No Need To Buy New Machines
Windows is resource hungry and you may need powerful machines to run the latest version. On the contrary Ubuntu can run on the latest and the greatest hardware as well as old machines. So, you can bring your old machines to life with Ubuntu.
Ubuntu vs Windows: The Shrinking Gap
If we look at the disadvantages Ubuntu has over Microsoft Windows we see a very tiny market. Hardcore gaming is a very tiny fragment of the Indian market and most of these gamers are moving to consoles. According to a recent study the Indian gaming industry was estimated at around ₹ 790 crore in 2009 and out of this console accounted for ₹ 580 which is more than 75% of the Indian gaming market. For casual users and kids there are a lot of popular Windows games which can run on Ubuntu using a program called WINE. So, Ubuntu does cover a little bit of casual gaming. That leaves the professional film or audio editing market, which once again, is a tiny market.
That leaves a huge market for Ubuntu. A market where Microsoft Windows has no real value to offer.
Managing your machine
From a user’s point of view Ubuntu is far more easier to manage and maintain than Windows. You don’t have to worry about drivers for devices like printers, most of the devices should work out of the box. One thing that a user needs to keep in mind is to buy Linux supported hardware. This is not an uncommon practice. When we go out to buy stuff we do look for compatibility. You don’t go and buy any shoe, you buy the one that fits you well. So, when you go to buy hardware such as printer or scanner or web camera just make sure it works under Ubuntu and you will be fine.
However India poses some challenges which are non-existent in the western world. One of the challenges is the lack of high-speed broadband and Ubuntu’s dependence on the Internet to install the needed drivers and applications. If you want to install Windows on your aunt’s machine, who doesn’t have a decent or any Internet, it’s no big deal. All you need is bunch of CDs with drivers and needed apps.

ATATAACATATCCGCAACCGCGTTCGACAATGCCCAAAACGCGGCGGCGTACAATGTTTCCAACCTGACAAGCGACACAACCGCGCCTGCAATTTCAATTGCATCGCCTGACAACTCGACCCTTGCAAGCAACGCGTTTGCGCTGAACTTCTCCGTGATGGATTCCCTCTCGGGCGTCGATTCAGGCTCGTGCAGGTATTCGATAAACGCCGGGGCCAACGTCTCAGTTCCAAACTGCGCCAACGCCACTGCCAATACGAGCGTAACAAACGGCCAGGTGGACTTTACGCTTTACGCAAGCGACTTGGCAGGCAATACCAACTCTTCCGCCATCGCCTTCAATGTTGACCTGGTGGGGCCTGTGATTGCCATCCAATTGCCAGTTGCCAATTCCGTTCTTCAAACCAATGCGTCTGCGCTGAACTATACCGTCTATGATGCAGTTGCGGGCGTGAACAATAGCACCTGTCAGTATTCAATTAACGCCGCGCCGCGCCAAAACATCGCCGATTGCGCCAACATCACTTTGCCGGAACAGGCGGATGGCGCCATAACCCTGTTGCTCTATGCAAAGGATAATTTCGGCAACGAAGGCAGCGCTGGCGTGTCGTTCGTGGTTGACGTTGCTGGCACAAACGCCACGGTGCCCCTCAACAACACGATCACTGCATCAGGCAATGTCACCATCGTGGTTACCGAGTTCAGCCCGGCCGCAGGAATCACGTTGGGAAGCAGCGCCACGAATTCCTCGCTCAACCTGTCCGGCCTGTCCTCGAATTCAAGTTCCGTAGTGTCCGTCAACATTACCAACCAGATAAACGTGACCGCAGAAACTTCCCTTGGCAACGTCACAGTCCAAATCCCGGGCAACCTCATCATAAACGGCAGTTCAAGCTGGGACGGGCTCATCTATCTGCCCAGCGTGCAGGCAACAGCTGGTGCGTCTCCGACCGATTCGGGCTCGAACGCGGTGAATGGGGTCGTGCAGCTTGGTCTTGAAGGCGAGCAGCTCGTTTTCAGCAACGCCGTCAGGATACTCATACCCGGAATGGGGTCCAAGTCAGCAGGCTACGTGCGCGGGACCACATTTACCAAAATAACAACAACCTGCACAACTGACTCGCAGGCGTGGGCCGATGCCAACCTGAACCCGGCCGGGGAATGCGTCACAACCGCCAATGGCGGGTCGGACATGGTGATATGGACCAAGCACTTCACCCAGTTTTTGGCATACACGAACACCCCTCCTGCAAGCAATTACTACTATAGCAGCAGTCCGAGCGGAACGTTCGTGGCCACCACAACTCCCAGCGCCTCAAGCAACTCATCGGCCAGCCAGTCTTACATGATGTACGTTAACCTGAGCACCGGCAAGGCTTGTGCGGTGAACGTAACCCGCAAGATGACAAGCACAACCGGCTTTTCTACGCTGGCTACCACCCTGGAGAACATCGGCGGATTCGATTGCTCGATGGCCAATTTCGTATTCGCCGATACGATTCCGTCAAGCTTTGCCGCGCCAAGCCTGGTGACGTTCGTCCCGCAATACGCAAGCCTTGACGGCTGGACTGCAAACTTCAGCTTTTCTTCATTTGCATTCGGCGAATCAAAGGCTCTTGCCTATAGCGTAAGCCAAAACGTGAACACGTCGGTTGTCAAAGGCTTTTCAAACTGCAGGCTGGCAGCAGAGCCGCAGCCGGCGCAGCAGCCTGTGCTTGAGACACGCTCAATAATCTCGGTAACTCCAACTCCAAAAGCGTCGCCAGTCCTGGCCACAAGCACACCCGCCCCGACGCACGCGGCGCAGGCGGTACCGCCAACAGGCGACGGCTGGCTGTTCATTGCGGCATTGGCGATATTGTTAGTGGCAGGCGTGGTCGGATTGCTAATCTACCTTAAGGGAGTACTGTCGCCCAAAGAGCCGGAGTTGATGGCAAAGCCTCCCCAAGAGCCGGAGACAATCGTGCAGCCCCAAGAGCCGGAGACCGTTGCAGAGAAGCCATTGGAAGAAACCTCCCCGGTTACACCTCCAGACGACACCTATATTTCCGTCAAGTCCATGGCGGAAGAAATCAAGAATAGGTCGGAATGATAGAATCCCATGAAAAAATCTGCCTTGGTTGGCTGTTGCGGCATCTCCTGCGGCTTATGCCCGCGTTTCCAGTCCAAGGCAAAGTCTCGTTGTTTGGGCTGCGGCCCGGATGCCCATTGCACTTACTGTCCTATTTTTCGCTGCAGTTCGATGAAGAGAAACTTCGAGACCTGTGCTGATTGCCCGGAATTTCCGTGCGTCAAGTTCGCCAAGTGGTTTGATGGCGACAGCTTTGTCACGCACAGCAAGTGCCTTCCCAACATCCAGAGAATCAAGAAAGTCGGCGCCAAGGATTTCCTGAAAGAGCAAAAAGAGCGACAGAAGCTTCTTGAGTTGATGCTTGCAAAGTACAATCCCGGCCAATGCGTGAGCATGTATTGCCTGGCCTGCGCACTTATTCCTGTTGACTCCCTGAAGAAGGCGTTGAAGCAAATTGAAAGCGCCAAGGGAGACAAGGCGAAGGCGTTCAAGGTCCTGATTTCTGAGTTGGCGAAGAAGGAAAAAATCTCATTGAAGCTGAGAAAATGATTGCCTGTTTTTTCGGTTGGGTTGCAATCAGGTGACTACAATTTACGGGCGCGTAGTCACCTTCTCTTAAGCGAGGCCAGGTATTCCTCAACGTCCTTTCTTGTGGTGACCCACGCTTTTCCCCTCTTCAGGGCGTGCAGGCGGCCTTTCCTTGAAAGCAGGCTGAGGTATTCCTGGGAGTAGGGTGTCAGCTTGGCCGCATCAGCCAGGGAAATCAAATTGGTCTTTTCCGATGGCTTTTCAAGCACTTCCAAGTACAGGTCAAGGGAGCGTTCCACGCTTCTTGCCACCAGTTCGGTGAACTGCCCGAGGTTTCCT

That’s not true with Ubuntu.
What will really help users is the availability of Ubuntu DVDs which come with all needed drivers and main applications, so when you install Ubuntu on an offline machines everything works out of the box.
To solve this problem the company can work with local vendors to sell Ubuntu CDs. This can also create a business model for small PC shop keepers as they can sell such DVDs for ₹
20 25(a DVD costs around ₹ 5 10 so they will still make a profit of ₹ 15 per DVD. It will still be more than ₹ 11,400 cheaper than Windows.) The good news is these DVDs, unlike Windows, can be used on multiple machines.
Another good news is that Canonical, the parent company of Ubuntu, is exploring the Indian market through partnerships with Dell to bring Ubuntu pre-loaded PCs where everything works out of the box.
I have always criticized Ubuntu for entering markets too late with too little to offer, but in this case I do believe that Ubuntu can turn India into its impenetrable fort. They have made the right move and Windows 8 will give them the little push they need to capture the Indian market.
Note: A series on how Ubuntu can be your perfect desktop is coming so keep an eye on this site. And feel free to suggest what kind of Ubuntu related articles you want to read.
Edited by: Tarun Brari, Salih Emin